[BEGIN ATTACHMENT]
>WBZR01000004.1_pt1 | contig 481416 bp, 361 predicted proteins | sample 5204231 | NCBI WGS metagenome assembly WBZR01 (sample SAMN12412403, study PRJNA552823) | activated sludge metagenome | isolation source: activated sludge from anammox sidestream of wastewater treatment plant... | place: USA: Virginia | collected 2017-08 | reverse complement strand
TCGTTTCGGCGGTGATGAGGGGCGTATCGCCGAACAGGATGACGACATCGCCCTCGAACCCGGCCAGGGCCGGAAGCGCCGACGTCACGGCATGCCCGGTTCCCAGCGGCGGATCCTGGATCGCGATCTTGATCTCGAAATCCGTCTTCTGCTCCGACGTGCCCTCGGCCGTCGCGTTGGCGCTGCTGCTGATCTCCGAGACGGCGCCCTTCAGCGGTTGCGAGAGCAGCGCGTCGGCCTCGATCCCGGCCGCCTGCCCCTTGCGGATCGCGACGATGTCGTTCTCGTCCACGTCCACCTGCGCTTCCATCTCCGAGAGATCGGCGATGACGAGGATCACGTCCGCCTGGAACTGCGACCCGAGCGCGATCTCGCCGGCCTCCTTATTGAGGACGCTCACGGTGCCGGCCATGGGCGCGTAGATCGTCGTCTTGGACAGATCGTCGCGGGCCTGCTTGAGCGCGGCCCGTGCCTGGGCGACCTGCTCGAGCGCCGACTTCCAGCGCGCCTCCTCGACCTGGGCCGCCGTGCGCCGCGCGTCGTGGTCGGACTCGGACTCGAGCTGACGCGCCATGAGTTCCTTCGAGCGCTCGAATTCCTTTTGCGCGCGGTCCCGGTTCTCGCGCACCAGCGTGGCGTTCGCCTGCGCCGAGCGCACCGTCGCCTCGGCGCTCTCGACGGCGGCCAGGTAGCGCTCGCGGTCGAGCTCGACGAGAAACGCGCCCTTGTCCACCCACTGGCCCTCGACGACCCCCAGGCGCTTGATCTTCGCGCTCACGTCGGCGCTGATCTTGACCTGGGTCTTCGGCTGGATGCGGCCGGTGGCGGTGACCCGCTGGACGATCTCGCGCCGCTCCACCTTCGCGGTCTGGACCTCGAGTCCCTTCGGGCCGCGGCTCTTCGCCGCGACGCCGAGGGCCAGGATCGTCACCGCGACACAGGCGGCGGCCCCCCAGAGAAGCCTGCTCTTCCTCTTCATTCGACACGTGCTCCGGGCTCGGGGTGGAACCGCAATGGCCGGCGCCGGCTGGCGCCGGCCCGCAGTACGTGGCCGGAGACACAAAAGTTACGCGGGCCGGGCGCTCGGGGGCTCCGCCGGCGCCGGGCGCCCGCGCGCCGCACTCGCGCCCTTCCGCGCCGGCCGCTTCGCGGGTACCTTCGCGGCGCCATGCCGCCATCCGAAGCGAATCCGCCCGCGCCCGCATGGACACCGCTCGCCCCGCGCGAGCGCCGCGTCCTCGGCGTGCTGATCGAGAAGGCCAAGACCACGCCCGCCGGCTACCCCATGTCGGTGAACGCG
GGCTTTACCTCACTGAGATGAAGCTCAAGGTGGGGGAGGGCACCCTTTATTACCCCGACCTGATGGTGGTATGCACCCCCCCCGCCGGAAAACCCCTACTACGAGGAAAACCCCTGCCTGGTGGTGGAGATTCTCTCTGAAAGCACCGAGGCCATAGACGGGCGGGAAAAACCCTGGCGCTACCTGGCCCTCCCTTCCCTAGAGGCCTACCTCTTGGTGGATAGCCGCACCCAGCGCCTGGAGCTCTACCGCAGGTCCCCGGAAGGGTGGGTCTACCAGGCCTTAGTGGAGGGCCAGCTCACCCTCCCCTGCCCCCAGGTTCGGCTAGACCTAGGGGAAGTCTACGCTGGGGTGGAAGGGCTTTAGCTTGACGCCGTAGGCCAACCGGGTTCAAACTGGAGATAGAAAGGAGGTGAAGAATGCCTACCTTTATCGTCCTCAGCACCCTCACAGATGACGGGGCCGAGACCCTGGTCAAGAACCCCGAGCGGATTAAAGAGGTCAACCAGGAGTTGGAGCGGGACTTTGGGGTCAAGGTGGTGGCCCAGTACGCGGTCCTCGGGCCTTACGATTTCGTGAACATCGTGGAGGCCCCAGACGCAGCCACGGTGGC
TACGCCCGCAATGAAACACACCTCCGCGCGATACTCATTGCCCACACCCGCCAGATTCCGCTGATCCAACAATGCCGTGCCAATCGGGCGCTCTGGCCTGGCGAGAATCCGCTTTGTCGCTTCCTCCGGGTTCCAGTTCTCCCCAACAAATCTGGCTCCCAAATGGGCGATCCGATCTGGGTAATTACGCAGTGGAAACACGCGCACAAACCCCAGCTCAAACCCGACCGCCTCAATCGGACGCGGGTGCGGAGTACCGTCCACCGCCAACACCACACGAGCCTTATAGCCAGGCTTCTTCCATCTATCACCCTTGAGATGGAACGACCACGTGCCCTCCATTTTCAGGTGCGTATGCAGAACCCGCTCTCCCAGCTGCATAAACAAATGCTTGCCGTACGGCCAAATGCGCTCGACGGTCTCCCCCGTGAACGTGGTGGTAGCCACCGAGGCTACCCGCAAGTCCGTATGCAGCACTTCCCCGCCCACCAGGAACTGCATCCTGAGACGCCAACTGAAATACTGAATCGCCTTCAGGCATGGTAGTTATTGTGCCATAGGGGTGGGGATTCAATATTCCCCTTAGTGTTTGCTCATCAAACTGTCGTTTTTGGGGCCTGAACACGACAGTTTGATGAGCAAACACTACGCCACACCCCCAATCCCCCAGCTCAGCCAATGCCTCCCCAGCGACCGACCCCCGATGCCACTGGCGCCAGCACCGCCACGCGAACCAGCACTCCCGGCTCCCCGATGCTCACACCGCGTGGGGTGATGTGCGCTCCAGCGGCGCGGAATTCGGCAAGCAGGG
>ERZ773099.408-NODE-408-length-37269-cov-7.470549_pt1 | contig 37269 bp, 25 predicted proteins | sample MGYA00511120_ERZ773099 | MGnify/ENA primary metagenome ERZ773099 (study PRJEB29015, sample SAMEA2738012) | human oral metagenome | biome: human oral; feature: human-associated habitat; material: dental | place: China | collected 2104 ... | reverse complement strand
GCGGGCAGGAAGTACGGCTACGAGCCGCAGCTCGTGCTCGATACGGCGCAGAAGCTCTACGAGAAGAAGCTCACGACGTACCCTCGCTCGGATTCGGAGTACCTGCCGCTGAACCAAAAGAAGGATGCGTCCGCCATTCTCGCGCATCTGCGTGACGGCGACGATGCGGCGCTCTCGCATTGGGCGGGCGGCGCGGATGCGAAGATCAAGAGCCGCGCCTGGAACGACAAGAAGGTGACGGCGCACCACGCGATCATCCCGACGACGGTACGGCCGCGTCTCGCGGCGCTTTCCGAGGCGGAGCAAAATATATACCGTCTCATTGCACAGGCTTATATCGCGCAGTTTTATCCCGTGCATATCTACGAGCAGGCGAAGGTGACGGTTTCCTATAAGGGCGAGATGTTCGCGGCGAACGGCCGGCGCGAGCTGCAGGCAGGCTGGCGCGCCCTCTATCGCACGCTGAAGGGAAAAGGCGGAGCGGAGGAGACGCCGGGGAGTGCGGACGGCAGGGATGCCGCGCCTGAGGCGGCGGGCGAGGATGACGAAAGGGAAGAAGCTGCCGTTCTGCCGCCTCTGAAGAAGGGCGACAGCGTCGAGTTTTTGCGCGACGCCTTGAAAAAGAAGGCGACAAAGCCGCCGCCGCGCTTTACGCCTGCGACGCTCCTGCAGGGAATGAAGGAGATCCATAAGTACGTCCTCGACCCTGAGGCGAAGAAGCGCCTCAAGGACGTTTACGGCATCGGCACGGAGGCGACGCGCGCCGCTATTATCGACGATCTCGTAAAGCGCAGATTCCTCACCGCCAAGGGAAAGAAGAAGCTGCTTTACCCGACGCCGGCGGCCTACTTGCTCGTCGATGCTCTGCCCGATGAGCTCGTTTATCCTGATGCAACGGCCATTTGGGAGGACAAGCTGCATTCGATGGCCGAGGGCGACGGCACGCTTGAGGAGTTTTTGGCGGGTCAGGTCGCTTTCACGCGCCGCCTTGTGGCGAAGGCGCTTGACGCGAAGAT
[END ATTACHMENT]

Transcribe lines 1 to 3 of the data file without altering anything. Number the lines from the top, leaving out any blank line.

>WBZR01000004.1_pt1 | contig 481416 bp, 361 predicted proteins | sample 5204231 | NCBI WGS metagenome assembly WBZR01 (sample SAMN12412403, study PRJNA552823) | activated sludge metagenome | isolation source: activated sludge from anammox sidestream of wastewater treatment plant... | place: USA: Virginia | collected 2017-08 | reverse complement strand
TCGTTTCGGCGGTGATGAGGGGCGTATCGCCGAACAGGATGACGACATCGCCCTCGAACCCGGCCAGGGCCGGAAGCGCCGACGTCACGGCATGCCCGGTTCCCAGCGGCGGATCCTGGATCGCGATCTTGATCTCGAAATCCGTCTTCTGCTCCGACGTGCCCTCGGCCGTCGCGTTGGCGCTGCTGCTGATCTCCGAGACGGCGCCCTTCAGCGGTTGCGAGAGCAGCGCGTCGGCCTCGATCCCGGCCGCCTGCCCCTTGCGGATCGCGACGATGTCGTTCTCGTCCACGTCCACCTGCGCTTCCATCTCCGAGAGATCGGCGATGACGAGGATCACGTCCGCCTGGAACTGCGACCCGAGCGCGATCTCGCCGGCCTCCTTATTGAGGACGCTCACGGTGCCGGCCATGGGCGCGTAGATCGTCGTCTTGGACAGATCGTCGCGGGCCTGCTTGAGCGCGGCCCGTGCCTGGGCGACCTGCTCGAGCGCCGACTTCCAGCGCGCCTCCTCGACCTGGGCCGCCGTGCGCCGCGCGTCGTGGTCGGACTCGGACTCGAGCTGACGCGCCATGAGTTCCTTCGAGCGCTCGAATTCCTTTTGCGCGCGGTCCCGGTTCTCGCGCACCAGCGTGGCGTTCGCCTGCGCCGAGCGCACCGTCGCCTCGGCGCTCTCGACGGCGGCCAGGTAGCGCTCGCGGTCGAGCTCGACGAGAAACGCGCCCTTGTCCACCCACTGGCCCTCGACGACCCCCAGGCGCTTGATCTTCGCGCTCACGTCGGCGCTGATCTTGACCTGGGTCTTCGGCTGGATGCGGCCGGTGGCGGTGACCCGCTGGACGATCTCGCGCCGCTCCACCTTCGCGGTCTGGACCTCGAGTCCCTTCGGGCCGCGGCTCTTCGCCGCGACGCCGAGGGCCAGGATCGTCACCGCGACACAGGCGGCGGCCCCCCAGAGAAGCCTGCTCTTCCTCTTCATTCGACACGTGCTCCGGGCTCGGGGTGGAACCGCAATGGCCGGCGCCGGCTGGCGCCGGCCCGCAGTACGTGGCCGGAGACACAAAAGTTACGCGGGCCGGGCGCTCGGGGGCTCCGCCGGCGCCGGGCGCCCGCGCGCCGCACTCGCGCCCTTCCGCGCCGGCCGCTTCGCGGGTACCTTCGCGGCGCCATGCCGCCATCCGAAGCGAATCCGCCCGCGCCCGCATGGACACCGCTCGCCCCGCGCGAGCGCCGCGTCCTCGGCGTGCTGATCGAGAAGGCCAAGACCACGCCCGCCGGCTACCCCATGTCGGTGAACGCG
GGCTTTACCTCACTGAGATGAAGCTCAAGGTGGGGGAGGGCACCCTTTATTACCCCGACCTGATGGTGGTATGCACCCCCCCCGCCGGAAAACCCCTACTACGAGGAAAACCCCTGCCTGGTGGTGGAGATTCTCTCTGAAAGCACCGAGGCCATAGACGGGCGGGAAAAACCCTGGCGCTACCTGGCCCTCCCTTCCCTAGAGGCCTACCTCTTGGTGGATAGCCGCACCCAGCGCCTGGAGCTCTACCGCAGGTCCCCGGAAGGGTGGGTCTACCAGGCCTTAGTGGAGGGCCAGCTCACCCTCCCCTGCCCCCAGGTTCGGCTAGACCTAGGGGAAGTCTACGCTGGGGTGGAAGGGCTTTAGCTTGACGCCGTAGGCCAACCGGGTTCAAACTGGAGATAGAAAGGAGGTGAAGAATGCCTACCTTTATCGTCCTCAGCACCCTCACAGATGACGGGGCCGAGACCCTGGTCAAGAACCCCGAGCGGATTAAAGAGGTCAACCAGGAGTTGGAGCGGGACTTTGGGGTCAAGGTGGTGGCCCAGTACGCGGTCCTCGGGCCTTACGATTTCGTGAACATCGTGGAGGCCCCAGACGCAGCCACGGTGGC